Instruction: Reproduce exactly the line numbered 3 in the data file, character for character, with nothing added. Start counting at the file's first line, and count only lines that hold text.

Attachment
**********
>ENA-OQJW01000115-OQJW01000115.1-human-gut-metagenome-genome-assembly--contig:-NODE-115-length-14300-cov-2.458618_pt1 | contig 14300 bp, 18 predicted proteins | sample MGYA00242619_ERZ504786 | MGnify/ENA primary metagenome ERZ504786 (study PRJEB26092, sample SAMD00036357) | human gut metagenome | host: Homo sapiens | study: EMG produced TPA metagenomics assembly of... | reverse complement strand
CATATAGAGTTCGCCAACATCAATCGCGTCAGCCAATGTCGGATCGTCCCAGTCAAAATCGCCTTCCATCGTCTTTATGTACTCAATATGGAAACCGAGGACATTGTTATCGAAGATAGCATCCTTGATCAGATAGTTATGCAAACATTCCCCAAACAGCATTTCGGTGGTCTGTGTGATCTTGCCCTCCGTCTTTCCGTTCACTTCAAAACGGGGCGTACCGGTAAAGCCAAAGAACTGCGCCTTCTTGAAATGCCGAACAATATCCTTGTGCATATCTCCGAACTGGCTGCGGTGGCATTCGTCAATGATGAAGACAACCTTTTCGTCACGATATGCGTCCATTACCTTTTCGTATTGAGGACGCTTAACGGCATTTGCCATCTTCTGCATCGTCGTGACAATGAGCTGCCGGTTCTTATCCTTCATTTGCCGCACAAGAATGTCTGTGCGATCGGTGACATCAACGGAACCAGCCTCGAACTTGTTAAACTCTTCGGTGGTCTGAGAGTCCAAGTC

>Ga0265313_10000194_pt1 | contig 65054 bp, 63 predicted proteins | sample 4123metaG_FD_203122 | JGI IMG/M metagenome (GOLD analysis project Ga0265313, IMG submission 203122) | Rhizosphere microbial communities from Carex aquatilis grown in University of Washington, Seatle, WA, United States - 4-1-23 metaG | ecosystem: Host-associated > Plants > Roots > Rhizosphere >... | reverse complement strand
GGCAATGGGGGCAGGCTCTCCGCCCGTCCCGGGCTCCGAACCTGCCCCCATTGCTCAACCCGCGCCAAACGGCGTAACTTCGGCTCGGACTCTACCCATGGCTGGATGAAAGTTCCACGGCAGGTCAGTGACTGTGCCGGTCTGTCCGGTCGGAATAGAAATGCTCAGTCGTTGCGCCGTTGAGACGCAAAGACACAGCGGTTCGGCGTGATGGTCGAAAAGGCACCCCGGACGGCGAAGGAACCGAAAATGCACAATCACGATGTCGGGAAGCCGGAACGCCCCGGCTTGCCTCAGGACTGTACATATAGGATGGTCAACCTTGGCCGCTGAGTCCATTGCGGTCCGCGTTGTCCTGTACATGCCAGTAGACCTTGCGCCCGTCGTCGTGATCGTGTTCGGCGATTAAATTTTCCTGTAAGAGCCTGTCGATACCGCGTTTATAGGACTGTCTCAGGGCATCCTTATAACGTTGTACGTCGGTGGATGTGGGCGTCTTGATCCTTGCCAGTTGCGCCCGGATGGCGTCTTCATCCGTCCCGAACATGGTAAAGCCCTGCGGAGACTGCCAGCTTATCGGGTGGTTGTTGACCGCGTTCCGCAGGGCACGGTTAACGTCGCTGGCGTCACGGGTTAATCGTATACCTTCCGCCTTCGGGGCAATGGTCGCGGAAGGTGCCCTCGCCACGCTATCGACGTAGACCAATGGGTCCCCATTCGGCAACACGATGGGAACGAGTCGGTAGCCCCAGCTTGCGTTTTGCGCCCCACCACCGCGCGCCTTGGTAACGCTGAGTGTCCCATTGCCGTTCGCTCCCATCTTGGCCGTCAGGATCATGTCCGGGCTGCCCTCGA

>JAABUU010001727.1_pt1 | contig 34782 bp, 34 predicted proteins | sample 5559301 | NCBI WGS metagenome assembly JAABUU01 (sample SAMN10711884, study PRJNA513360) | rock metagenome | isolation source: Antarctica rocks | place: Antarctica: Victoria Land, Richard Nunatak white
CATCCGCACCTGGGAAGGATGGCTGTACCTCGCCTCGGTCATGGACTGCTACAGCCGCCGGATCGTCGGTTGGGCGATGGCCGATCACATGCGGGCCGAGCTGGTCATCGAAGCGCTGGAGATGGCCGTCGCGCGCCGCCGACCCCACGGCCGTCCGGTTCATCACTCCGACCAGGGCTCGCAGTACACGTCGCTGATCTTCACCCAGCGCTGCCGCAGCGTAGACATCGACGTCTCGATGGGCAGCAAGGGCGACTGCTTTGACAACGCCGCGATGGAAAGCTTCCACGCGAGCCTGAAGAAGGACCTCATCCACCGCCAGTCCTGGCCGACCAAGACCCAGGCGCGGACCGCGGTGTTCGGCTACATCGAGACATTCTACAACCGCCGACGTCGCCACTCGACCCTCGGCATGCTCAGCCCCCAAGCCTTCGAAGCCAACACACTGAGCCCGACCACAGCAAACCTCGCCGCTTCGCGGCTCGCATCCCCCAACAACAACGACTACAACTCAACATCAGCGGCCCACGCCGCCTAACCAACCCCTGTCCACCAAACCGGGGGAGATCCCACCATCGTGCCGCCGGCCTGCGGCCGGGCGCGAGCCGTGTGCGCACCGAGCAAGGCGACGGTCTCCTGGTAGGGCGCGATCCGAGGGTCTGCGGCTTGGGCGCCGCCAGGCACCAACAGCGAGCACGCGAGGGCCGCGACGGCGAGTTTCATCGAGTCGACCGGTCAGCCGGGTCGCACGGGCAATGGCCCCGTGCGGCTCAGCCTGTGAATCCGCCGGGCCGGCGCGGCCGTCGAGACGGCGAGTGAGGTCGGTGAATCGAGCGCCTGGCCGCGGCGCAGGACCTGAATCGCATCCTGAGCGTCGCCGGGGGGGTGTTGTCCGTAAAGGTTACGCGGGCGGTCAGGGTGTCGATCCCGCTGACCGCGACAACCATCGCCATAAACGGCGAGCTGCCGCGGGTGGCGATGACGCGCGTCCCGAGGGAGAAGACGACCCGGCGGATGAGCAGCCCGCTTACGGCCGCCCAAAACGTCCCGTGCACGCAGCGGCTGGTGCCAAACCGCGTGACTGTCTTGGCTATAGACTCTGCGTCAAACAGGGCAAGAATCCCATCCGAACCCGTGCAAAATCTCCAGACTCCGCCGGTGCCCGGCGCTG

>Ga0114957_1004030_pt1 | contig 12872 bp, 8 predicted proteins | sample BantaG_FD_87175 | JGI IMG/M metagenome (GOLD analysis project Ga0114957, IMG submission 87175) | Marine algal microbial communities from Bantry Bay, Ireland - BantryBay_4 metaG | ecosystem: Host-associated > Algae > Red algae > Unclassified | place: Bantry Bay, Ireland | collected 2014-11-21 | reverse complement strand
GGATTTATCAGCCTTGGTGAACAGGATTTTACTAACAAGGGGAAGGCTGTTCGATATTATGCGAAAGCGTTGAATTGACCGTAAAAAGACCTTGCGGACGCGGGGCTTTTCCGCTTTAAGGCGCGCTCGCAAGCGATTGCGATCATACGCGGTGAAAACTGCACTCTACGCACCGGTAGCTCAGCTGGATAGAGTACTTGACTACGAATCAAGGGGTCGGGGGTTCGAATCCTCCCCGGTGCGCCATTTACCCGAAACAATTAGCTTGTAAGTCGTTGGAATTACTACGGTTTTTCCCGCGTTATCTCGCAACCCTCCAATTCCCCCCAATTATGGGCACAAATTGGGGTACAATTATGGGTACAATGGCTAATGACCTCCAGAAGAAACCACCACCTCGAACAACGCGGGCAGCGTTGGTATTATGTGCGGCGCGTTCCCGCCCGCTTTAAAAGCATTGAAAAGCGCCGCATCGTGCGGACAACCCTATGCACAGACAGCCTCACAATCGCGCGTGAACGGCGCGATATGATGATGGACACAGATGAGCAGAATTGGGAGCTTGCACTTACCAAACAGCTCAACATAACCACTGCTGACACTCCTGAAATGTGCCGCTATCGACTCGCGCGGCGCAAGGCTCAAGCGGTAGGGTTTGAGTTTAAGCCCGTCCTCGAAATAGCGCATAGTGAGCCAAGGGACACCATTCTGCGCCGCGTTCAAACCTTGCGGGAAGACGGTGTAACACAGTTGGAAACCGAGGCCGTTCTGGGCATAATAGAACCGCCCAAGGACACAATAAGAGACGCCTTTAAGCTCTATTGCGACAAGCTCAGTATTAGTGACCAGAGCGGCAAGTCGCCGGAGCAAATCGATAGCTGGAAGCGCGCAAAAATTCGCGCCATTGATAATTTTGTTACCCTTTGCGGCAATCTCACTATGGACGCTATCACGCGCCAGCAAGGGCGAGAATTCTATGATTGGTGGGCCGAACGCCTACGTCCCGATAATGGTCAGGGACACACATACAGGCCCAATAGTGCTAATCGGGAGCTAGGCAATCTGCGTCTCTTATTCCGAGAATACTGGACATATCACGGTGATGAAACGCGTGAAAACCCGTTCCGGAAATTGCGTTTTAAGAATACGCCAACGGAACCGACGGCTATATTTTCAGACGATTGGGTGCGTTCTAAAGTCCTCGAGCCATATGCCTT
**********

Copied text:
>Ga0265313_10000194_pt1 | contig 65054 bp, 63 predicted proteins | sample 4123metaG_FD_203122 | JGI IMG/M metagenome (GOLD analysis project Ga0265313, IMG submission 203122) | Rhizosphere microbial communities from Carex aquatilis grown in University of Washington, Seatle, WA, United States - 4-1-23 metaG | ecosystem: Host-associated > Plants > Roots > Rhizosphere >... | reverse complement strand